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Thread: Smallest, most simple Octave Down (divide by 2) Circuit?

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    Smallest, most simple Octave Down (divide by 2) Circuit?

    I'm looking to install the most simple octave down circuit in my guitar. Basically just a toggle switch that actuates it and turns it off. The caveat is that I've tried many octave pedals out there and most of them sound too synthy for my taste. Is there a way to design a circuit that makes dividing the frequency sound close to an authentic bass guitar?

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    I just checked out the Audio library, however it doesn't appear to have frequency division... am I missing something?

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    it's not really a matter of circuitry but dsp. you're right though, there's no such thing in the audio library, afaik.

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    Senior Member PaulStoffregen's Avatar
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    Did you have a specific algorithm in mind?

    This is the only one I've seen fully described.

    http://www.guitarpitchshifter.com/pitchshifting.html

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    this kind of stuff is fairly above my head, but i think there's basically those two classic approaches, frequency domain / phase vocoder, and time domain based (PSOLA, WSOLA); there's also more recent, more or less proprietary things ("élastique", dirac, for instance)

    fraunhofer (of mp3 fame) have a 'tms' toolbox (matlab), described here: http://www.dafx14.fau.de/papers/dafx...tlab_imple.pdf


    the time domain ones i guess are more efficient (telephony/speech originally), but the quality isn't so great. there's a few open source implementations; for instance http://www.surina.net/soundtouch/index.html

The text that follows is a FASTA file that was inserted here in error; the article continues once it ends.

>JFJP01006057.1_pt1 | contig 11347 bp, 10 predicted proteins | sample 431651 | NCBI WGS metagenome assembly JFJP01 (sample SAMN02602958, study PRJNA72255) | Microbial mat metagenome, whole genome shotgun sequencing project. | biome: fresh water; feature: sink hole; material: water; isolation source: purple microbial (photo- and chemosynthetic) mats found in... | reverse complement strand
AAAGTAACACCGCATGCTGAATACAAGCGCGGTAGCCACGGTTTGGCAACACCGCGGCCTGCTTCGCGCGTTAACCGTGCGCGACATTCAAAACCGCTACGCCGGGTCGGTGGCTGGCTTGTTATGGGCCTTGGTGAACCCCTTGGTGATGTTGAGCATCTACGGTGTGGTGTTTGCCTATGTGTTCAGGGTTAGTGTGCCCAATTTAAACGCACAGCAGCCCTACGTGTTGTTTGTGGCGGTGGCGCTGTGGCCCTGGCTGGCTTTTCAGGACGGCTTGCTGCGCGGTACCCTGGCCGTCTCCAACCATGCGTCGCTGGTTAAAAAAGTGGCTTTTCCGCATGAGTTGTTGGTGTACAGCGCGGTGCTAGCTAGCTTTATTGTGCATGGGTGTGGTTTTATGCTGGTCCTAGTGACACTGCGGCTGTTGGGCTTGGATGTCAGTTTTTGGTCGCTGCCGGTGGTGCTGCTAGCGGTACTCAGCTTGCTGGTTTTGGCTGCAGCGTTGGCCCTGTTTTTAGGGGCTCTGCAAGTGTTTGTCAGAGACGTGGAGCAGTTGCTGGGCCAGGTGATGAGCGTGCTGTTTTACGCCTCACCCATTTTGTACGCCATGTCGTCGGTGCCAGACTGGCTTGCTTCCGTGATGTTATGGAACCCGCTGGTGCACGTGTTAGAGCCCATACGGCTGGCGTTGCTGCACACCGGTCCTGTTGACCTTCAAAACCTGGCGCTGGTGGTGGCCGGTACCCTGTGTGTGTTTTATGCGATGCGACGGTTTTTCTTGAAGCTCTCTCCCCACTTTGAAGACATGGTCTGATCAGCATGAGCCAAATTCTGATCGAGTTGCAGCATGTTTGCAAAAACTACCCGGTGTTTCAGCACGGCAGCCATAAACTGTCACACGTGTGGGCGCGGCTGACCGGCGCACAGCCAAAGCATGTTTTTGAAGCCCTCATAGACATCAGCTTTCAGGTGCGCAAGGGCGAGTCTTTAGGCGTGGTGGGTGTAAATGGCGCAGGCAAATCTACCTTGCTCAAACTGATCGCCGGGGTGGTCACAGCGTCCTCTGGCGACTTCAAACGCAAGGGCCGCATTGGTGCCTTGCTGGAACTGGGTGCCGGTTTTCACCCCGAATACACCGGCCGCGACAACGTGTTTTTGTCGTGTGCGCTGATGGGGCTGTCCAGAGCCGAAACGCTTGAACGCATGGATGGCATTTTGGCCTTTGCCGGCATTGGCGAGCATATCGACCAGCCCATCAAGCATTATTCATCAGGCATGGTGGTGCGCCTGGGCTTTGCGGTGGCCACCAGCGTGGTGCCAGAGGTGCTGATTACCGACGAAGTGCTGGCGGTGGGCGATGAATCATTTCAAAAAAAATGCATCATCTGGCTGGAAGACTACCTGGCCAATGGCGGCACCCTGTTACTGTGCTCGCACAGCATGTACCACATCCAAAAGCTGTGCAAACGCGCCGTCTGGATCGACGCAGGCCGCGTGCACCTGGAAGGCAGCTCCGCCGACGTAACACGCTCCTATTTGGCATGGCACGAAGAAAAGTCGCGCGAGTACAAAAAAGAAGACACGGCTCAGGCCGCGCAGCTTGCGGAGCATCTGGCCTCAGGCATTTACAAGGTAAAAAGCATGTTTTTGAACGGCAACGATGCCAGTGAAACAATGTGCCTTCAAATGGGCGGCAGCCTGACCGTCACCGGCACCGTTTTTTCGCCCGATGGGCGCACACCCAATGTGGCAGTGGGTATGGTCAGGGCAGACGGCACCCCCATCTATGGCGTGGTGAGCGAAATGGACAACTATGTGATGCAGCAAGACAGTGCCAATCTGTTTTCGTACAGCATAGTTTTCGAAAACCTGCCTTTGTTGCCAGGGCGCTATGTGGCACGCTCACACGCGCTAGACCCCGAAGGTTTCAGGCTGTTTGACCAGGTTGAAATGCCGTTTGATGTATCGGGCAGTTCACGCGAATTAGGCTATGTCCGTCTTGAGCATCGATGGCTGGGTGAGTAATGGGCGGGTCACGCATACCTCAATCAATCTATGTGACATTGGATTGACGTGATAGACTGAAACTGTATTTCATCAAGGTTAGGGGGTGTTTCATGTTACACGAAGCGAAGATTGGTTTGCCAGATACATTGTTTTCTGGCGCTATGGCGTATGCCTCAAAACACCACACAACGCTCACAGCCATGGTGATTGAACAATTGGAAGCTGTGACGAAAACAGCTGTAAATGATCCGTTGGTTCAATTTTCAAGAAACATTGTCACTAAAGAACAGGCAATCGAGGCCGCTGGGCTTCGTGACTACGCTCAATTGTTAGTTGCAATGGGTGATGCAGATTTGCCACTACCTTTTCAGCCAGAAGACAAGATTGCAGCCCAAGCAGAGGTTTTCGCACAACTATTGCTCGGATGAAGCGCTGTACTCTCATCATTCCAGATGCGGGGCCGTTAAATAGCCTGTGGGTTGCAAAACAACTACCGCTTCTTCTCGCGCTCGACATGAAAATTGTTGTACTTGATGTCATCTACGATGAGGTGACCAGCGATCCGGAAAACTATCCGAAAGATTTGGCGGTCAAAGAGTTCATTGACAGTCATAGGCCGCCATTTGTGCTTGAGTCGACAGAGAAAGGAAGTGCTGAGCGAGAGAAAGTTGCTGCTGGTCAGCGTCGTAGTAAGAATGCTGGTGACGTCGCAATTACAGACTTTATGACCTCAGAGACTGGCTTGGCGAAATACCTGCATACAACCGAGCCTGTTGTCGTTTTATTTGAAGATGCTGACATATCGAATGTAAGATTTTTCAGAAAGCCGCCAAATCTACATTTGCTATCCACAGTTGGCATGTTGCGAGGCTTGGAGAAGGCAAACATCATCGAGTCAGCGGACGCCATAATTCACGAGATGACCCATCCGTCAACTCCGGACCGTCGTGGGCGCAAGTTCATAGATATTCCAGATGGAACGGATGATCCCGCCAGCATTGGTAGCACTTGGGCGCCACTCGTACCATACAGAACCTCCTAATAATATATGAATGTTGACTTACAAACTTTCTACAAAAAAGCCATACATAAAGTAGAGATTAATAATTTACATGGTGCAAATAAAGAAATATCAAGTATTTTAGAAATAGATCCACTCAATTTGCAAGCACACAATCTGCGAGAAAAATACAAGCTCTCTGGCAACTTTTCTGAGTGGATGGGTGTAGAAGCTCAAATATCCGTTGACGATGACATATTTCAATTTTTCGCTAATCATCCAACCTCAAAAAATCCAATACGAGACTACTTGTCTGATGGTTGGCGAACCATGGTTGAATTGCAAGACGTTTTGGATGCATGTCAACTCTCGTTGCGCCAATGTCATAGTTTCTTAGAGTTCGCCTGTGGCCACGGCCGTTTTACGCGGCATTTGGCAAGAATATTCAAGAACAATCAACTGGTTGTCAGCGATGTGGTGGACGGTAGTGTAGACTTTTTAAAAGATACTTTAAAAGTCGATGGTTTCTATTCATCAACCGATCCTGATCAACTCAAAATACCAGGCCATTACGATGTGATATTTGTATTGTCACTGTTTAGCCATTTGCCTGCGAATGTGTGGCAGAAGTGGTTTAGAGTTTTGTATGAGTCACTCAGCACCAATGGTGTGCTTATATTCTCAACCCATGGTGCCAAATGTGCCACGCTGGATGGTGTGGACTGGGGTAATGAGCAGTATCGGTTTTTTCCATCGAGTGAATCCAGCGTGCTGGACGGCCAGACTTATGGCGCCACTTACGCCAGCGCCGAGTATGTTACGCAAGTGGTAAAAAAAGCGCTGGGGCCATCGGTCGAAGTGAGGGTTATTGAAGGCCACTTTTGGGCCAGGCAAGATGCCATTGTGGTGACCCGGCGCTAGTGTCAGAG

here's another https://github.com/pichenettes/euror...ample_player.h

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    i'd say that what's needed is to pass a certain number of samples into a buffer, and however many samples that is, ignore that many samples while what's in the buffer is sent to the output with interpolated data in between each sample (averaging). it might sound bad though, but maybe that's a start for a super rudimentary octaver?

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    Senior Member PaulStoffregen's Avatar
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    Would that be playing the first half of every 3 ms sound at half speed, with the second half simply discarded?

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    Quote Originally Posted by nagual View Post
    i'd say that what's needed is to pass a certain number of samples into a buffer, and however many samples that is, ignore that many samples while what's in the buffer is sent to the output with interpolated data in between each sample (averaging). it might sound bad though, but maybe that's a start for a super rudimentary octaver?
    but that would be resampling ... which, i guess, would be neat to have, too, though not what the OP seems to have in mind.

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    Quote Originally Posted by PaulStoffregen View Post
    Would that be playing the first half of every 3 ms sound at half speed, with the second half simply discarded?
    That's what springs to mind. And some sort of crossfading between stretched chunks.

    The lowest frequency that would be needed by the algo is 80hz since that would turn into 40hz (below which isnt useful) . So 1/80 of a second might sound the best for a buffer size. 44.1k mono input would be great, since high resolution is desired before this sort of pseudo decimation or frequency dividing. About 551 samples. Maybe add 5ms for a crossfade tail. 22k after that should be fine if that helps with skimping a little on cycles somewhere.

    maybe this has nothing to do with what i just said, but may be helpful:
    http://wiki.cockos.com/wiki/index.ph...Pitch-Shifting
    Last edited by nagual; 07-25-2015 at 08:21 AM.

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